Racing Helmet Construction. The first component of the helmet is the shell. Production of the most advanced Bell helmet available in the world, the HP77, starts with a pre-preg kit, a series of pre-preg advanced carbon fiber materials that are die cut in patterns optimized for the shell’s geometry and impact requirements including ballistic materials incorporated into the shell reinforcing the front forehead area of the helmet to prevent penetration. The pre-preg materials are applied into a two-part mold made to the exact shape and dimensions of the helmet in a specific sequence to form the shell layup. The mold is placed in a purpose-built machine that cures the shell through a combination of heat, pressure and time. Bell Racing Helmets uses a proprietary Prepreg Compression Molding (PCM) machine using technology derived from the aerospace industry with pressures higher than common autoclaves. Once inside the machine, homogeneous pressure is applied with the material subject to a temperature cycle to allow the material to reach the highest degree of curing in around 45 minutes. This process combined with the latest carbon fiber materials allows Bell to produce a shell that is lightweight, extremely strong, and resistant to penetration. Once the shell is fully cured the helmet is placed in a fixture to route or cut the eyeport, bottom trimline, vent holes, and shell holes to install the shield hardware. Once routed, highly trained technicians sand the shell by hand to prepare it to be painted and clear coated. An added advantage of Bell’s PCM pressure molding system is it reduces the presence of micro porosity on the shell surface, produces a smoother finish which results in less preparation time and less weight added from fillers used to fix imperfections. The standard HP77 is clear coated using a matte clear finish providing a weight savings of up to 40 grams. Once the shell is clear coated, the shield hardware can be installed, and the shell is ready for custom paint or final assembly.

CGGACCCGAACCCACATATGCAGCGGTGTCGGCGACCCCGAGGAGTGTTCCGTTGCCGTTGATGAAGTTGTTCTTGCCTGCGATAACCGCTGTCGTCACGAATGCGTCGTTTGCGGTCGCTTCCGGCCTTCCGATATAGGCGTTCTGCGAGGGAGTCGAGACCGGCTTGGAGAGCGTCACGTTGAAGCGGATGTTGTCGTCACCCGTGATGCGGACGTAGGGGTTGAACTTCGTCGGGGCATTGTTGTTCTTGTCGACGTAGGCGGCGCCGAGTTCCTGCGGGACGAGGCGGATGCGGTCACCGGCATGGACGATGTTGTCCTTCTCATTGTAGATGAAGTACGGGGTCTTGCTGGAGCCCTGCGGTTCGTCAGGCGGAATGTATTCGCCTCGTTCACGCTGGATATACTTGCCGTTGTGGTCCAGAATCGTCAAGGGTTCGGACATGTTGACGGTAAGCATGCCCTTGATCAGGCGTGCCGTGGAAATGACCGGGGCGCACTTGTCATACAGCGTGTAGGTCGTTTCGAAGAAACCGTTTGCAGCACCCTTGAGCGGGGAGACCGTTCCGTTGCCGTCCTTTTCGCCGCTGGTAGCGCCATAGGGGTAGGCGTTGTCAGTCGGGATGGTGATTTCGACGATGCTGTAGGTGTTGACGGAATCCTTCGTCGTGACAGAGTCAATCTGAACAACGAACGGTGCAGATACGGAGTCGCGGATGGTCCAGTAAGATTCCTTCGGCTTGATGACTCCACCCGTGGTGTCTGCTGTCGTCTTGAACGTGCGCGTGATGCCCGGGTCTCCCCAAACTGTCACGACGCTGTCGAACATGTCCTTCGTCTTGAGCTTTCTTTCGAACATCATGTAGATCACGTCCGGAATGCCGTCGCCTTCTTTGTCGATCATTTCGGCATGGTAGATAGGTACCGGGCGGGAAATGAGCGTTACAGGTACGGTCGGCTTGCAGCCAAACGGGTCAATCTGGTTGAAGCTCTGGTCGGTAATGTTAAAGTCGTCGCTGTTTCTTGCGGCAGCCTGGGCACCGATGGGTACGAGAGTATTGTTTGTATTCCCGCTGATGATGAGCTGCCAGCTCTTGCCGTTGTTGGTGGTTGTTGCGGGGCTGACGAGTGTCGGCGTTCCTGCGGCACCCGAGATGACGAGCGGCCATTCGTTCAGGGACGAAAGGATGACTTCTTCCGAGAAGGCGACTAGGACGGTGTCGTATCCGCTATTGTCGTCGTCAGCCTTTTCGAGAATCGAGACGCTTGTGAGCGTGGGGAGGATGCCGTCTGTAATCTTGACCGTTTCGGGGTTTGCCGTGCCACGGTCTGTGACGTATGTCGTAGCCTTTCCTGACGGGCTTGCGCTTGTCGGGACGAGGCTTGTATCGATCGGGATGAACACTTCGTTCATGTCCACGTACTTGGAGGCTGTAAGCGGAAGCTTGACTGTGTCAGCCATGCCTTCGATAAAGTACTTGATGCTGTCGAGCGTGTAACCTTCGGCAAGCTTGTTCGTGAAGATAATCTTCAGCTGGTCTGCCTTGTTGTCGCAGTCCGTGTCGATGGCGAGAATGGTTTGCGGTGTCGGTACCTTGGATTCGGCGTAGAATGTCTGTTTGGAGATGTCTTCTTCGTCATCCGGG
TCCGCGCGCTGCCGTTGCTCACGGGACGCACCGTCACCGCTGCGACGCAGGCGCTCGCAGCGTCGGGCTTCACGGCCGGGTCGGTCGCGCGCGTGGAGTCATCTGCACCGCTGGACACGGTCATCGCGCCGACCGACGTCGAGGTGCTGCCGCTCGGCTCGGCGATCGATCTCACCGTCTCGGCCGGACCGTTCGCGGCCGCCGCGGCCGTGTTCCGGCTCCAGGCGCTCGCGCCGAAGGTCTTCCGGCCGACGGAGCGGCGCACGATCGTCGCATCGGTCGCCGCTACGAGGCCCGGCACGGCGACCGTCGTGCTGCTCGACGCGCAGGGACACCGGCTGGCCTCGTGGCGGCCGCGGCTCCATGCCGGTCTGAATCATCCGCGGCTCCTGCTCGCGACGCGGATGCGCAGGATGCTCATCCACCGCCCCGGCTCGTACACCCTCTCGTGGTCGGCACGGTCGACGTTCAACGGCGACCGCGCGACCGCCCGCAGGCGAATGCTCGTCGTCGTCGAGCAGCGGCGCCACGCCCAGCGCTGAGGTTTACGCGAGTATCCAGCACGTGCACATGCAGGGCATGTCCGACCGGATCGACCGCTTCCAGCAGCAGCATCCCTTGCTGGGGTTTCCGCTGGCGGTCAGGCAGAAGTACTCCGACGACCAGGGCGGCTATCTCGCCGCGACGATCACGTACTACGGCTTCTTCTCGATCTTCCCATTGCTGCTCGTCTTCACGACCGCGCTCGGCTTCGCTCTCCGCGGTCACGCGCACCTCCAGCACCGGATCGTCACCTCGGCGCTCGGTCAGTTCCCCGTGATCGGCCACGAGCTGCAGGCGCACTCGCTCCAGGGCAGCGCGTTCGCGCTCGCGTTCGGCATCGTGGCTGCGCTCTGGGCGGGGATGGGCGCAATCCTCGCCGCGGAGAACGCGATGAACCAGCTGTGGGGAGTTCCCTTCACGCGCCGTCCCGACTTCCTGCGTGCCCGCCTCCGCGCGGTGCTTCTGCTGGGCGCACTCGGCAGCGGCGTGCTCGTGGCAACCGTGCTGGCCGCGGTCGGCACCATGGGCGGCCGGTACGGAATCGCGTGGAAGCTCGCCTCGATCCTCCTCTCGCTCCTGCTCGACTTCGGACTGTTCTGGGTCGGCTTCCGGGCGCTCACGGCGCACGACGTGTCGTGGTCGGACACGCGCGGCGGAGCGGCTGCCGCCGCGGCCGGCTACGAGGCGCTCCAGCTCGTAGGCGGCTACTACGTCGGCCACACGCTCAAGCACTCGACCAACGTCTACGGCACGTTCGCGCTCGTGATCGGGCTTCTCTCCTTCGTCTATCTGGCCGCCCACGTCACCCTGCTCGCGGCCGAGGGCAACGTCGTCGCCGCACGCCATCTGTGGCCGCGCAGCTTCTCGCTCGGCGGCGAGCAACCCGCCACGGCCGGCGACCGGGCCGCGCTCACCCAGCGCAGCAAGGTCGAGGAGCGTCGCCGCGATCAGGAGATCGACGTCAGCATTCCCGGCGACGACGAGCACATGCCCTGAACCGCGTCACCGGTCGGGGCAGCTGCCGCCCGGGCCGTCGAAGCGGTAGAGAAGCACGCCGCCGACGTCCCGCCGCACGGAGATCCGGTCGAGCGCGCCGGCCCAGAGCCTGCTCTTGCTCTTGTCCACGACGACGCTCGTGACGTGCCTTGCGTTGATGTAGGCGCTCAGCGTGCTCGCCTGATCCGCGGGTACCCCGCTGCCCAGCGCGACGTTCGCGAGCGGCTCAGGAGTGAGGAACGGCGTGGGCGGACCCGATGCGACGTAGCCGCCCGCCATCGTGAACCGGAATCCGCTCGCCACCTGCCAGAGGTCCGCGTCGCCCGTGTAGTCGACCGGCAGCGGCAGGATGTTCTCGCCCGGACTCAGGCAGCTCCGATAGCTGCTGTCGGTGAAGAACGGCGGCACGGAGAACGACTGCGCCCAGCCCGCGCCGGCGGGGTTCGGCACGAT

Energy Absorbing Inner Liner. The second component of the helmet is the liner system. To produce the inner liner, Bell uses a proprietary EPS (expanded polystyrene) formulation with natural rebound for single and multiple impacts designed to absorb as much energy as possible while limiting the forces transmitted to the driver. The bead is pre-expanded to the correct density determined through testing and liners are molded on-site at the Bell Racing Helmets factory in Bahrain to allow for better quality control assuring the liner parts are within weight and specification. The HP77 uses a multi-piece liner system featuring a solid outer ring with two interior liner sections allowing Bell to incorporate different densities in specific areas of the liner to work in conjunction with the carbon shell enhancing the energy management capability of the helmet. Bell also uses EPS and EPP materials in the front face piece of the helmet, extending energy absorbing protective material into the front chin bar of the helmet. Once the liner is molded and assembled, the inner liner along with the left and right front face piece sections are ready for interior padding to be installed.